TribLIVE

| News

 
Larger text Larger text Smaller text Smaller text | Order Photo Reprints

Robert Morris poll finds many believe an agenda shapes news coverage

Email Newsletters

Click here to sign up for one of our email newsletters.
Related .pdfs
Can't view the attachment? Then download the latest version of the free, Adobe Acrobat reader here:

Get Adobe Reader

'American Coyotes' Series

Traveling by Jeep, boat and foot, Tribune-Review investigative reporter Carl Prine and photojournalist Justin Merriman covered nearly 2,000 miles over two months along the border with Mexico to report on coyotes — the human traffickers who bring illegal immigrants into the United States. Most are Americans working for money and/or drugs. This series reports how their operations have a major impact on life for residents and the environment along the border — and beyond.

Wednesday, May 28, 2014, 11:42 p.m.
 

Nearly three-quarters of Americans think the news media approach stories with a political agenda and try to shape public policies and laws accordingly, a poll finds.

About 27.6 percent of the respondents attributed the perceived bias to the personal politics that journalists bring to the profession, according to the survey by the Robert Morris University Polling Institute, which Trib Total Media sponsors.

Other reasons cited for the perceived bias included a drive for higher ratings (20 percent), an attempt to please advertisers and other business interests (14.8 percent), and a grab for viewers or readers who want news from “like-minded” media (14 percent), the poll found.

Although 45.5 percent of respondents said their favorite news source offers objective reporting, 16.8 percent said they turn to a news source because they think it sees the issues as they do. About 18 percent of Americans named Fox News as their top news source, though 47.8 percent of those polled think the network is biased.

“The connection between a perceived liberal bias and the corresponding support for Fox News is not surprising,” said Anthony Moretti, associate professor of communication at Robert Morris.

“That network has ingrained in us the idea that it is ‘fair and balanced,' even though this poll shows people see Fox News as also biased,” Moretti said.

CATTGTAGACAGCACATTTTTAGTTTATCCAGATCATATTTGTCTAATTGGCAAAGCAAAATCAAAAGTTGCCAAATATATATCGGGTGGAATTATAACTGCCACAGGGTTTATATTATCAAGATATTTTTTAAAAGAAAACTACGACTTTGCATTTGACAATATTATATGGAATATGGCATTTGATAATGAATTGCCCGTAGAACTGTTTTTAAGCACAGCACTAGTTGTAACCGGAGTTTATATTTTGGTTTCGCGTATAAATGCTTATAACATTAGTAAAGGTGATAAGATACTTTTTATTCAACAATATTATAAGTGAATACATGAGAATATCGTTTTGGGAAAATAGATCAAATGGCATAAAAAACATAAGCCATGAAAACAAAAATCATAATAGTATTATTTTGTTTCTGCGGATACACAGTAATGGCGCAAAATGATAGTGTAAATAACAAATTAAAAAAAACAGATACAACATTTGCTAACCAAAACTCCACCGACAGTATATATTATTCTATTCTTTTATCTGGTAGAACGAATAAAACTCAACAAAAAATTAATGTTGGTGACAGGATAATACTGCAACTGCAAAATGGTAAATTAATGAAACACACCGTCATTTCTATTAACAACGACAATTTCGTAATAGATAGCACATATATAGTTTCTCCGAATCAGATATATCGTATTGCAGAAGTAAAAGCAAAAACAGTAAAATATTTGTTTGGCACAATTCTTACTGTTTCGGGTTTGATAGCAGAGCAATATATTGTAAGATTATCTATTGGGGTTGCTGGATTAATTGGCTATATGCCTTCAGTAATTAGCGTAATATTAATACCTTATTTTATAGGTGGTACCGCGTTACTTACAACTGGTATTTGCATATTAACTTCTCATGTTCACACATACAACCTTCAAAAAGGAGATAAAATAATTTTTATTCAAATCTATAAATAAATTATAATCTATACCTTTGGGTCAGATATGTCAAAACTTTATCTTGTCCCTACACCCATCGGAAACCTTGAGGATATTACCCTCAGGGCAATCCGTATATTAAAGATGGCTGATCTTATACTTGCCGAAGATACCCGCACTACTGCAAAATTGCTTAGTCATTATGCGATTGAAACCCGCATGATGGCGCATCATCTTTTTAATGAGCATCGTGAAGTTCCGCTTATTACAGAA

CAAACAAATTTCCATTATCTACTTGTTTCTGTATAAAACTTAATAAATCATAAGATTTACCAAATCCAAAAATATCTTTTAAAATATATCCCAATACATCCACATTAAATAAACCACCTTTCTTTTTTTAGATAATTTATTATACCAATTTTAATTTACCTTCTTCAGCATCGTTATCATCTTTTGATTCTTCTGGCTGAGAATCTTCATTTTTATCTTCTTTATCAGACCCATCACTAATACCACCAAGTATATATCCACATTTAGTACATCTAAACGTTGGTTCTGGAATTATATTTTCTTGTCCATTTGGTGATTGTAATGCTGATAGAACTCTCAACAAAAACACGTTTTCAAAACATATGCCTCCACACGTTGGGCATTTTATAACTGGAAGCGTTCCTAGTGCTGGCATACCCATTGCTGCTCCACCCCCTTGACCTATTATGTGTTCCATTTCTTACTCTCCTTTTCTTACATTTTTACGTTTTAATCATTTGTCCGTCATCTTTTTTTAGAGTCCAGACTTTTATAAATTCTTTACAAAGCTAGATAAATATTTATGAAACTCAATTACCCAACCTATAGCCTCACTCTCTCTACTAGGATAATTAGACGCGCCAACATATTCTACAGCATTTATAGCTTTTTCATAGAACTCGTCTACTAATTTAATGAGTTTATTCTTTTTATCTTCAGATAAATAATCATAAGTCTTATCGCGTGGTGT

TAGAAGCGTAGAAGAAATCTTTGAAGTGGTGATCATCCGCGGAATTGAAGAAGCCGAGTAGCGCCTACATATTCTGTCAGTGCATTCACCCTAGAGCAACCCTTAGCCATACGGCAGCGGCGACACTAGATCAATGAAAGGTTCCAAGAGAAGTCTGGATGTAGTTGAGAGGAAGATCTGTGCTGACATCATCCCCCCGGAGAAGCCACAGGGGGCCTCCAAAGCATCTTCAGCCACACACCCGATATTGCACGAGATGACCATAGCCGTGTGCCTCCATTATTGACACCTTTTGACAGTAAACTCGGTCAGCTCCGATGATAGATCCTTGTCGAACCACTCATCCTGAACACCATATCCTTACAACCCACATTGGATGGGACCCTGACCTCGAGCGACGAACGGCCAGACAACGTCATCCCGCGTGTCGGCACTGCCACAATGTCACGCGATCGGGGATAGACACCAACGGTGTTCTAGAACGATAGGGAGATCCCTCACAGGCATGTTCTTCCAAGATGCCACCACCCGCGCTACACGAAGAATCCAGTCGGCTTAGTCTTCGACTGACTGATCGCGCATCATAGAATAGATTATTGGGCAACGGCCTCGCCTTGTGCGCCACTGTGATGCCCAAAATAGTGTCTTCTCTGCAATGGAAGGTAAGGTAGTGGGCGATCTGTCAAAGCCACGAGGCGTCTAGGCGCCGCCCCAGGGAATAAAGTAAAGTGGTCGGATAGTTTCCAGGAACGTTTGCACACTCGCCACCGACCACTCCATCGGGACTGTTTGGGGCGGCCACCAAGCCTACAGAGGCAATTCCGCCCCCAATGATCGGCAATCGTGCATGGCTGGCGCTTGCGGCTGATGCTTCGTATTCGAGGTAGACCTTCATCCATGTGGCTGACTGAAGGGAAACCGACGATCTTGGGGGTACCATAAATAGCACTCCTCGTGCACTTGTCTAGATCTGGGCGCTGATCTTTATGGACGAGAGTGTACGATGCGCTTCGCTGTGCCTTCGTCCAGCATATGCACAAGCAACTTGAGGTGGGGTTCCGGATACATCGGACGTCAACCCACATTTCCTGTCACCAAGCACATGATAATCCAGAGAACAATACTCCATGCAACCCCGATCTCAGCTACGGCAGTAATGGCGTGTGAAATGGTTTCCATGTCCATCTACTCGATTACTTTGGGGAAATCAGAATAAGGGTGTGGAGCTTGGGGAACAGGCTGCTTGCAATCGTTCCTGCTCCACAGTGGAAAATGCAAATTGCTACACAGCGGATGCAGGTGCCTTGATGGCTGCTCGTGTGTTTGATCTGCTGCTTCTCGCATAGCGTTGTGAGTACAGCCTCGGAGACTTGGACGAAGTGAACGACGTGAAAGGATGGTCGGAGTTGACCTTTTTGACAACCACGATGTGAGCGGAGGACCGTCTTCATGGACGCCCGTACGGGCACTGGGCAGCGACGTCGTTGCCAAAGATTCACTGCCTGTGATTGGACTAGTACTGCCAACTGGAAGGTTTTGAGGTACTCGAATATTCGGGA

About 45.7 percent of poll respondents think news outlets are biased in favor of liberals and against conservatives, while 12.7 percent think they slant in favor of conservatives and against liberals.

Among types of news media, 34.6 percent of respondents said they considered television news as their most trusted source, followed by daily newspapers, print or online (22.8 percent); weekly news magazines, print or online (10.2 percent); social media (7.6 percent); blogs (7.4 percent); and entertainers or celebrities (3.1 percent).

“The preference for television news has been around for almost a generation now. This poll suggests that preference is not going away, despite our almost intimate connection to our smartphones, tablets and other personal devices,” Moretti said.

The nationwide poll surveyed 1,004 people proportional to state populations. It has a margin of error of plus or minus 3 percentage points.

Tom Fontaine is a Trib Total Media staff writer. Reach him at 412-320-7847 or tfontaine@tribweb.com.

Subscribe today! Click here for our subscription offers.

 

 

 


Show commenting policy

Most-Read Allegheny

  1. Peduto blasts Wolf’s plan to borrow $3B to shore up pensions
  2. Derry boy recovering at home after high-profile intestinal transplant
  3. Newsmaker: Stephanie McMahon
  4. Pittsburgh is planning to add network of bike lanes through Oakland
  5. Western Pa.’s ties to 2016 White House race extend beyond Santorum
  6. Rising East Liberty out of reach for Pittsburgh’s poor
  7. School credit ratings a problem for several in Western Pennsylvania
  8. W.Va. authorities charge 87 with drug trafficking
  9. Remains of 4 early colonial leaders discovered at Jamestown
  10. Fugitive arrested at Plum motel on drug, gun charges